Kent told the court the media defendants refused to run an edited version of his rebuttal, print it as a letter to the editor, publish an apology, or issue a retraction. He said Postmedia continued to make the Martin column available on its websites – more than 35 of them – for more than four years after the original publication.

Calgary Herald editor Lorne Motley, testifying as a designated officer of the Postmedia corporation, told the court he felt the Martin column was defensible: “The main facts it was based on were true.”

He added that Kent’s rebuttal was rejected because editors deemed it not suitable for publication. “It was defamatory in nature. That was the primary reason for our decision.”

The case took more than seven years to get to trial as new evidence came to light. At the outset, for example, Kent did not know one of the unnamed sources for the Martin column was his own campaign lawyer, Kristine Robidoux.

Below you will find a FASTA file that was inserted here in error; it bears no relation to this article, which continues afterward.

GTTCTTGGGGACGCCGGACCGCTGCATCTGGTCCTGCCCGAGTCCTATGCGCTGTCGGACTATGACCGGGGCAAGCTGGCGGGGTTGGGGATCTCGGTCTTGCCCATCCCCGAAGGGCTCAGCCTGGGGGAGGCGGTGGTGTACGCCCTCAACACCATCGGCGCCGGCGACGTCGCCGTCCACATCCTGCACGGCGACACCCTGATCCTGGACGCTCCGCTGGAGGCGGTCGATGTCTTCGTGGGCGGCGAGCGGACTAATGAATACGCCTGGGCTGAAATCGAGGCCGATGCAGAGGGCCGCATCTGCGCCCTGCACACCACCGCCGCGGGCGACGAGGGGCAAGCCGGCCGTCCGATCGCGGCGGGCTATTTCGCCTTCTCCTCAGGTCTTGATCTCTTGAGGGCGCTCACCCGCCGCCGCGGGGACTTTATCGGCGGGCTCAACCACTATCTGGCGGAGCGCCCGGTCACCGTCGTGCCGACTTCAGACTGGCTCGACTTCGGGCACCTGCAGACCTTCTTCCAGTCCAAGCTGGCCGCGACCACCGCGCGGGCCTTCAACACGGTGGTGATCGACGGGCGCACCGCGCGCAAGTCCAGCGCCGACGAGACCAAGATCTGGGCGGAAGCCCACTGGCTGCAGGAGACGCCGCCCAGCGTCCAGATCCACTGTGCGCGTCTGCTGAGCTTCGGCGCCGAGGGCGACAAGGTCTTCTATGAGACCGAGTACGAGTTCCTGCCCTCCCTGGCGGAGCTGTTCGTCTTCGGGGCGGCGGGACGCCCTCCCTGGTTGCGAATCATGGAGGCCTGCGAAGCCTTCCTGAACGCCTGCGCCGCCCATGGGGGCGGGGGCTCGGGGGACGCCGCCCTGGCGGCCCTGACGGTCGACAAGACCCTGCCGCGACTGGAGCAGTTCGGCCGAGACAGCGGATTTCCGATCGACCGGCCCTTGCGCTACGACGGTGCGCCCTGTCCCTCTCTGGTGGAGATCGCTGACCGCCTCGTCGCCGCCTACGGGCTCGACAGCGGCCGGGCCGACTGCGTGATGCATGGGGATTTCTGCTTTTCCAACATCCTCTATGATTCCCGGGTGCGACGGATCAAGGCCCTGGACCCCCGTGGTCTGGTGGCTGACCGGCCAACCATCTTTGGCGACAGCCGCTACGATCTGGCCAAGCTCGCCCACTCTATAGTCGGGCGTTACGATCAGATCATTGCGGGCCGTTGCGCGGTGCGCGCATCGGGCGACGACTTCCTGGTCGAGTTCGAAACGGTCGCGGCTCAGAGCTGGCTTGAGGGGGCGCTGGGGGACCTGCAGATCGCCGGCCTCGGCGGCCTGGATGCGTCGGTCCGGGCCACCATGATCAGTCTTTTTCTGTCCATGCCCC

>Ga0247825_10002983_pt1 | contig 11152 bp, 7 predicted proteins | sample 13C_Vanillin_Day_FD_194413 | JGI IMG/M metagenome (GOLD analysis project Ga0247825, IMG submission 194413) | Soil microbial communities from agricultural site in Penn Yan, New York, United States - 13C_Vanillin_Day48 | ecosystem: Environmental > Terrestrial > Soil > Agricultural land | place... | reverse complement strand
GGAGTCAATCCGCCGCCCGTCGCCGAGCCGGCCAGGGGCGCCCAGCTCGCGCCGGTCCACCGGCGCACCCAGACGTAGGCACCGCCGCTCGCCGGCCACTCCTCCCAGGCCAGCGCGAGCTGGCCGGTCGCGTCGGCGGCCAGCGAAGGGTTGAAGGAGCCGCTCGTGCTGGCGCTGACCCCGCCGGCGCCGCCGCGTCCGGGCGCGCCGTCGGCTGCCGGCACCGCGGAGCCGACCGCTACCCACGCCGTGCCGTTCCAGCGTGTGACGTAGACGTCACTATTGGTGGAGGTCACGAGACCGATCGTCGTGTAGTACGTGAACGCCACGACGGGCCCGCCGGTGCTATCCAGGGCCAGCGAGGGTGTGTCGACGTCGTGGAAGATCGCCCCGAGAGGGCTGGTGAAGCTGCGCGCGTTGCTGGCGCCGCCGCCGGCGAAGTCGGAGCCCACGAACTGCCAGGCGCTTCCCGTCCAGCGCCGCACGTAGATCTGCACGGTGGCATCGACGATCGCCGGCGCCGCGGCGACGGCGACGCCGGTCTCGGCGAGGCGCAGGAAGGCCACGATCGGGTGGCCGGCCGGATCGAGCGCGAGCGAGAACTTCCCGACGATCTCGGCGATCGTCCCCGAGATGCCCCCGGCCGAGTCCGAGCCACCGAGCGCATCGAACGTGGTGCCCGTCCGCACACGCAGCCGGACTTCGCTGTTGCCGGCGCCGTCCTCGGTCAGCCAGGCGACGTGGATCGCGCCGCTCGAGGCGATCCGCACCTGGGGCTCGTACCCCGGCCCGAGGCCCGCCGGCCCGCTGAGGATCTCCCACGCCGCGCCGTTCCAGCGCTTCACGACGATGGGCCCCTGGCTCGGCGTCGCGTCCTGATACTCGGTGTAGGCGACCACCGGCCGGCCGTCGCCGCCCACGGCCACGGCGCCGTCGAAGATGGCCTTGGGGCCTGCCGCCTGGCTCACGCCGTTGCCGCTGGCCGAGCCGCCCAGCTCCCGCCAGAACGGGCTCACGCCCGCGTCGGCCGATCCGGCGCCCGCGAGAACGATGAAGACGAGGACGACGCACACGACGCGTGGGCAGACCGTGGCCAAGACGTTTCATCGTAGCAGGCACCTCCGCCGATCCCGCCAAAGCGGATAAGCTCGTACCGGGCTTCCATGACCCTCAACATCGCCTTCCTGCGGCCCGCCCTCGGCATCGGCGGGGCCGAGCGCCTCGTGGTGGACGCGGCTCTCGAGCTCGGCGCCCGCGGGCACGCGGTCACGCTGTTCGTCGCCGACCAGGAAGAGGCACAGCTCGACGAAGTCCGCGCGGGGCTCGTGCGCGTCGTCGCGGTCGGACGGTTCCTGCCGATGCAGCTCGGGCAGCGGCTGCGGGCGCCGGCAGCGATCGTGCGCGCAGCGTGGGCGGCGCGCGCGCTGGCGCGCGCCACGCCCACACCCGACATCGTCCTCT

That information only emerged during the pre-trial discovery process in 2009 when Martin unexpectedly revealed Robidoux’s identity. Robidoux, who was suspended in 2014 for four months by the Law Society of Alberta for breaching client confidentiality,  subsequently became a witness for Kent after confessing she did wrong and issuing an apology.

While she admitted leaking the contents of private campaign emails to the columnist in response to a request for “dirt” about Kent, she said she never called Kent a “dud scud” and she “didn’t tell Don Martin most of the things he put in the article.”

She said she was shocked, physically sickened and appalled by the column, which she had hoped would be a positive piece showing that problems within the Kent campaign had been resolved. Instead, she said, the column was “extremely negative” and “a little mean.”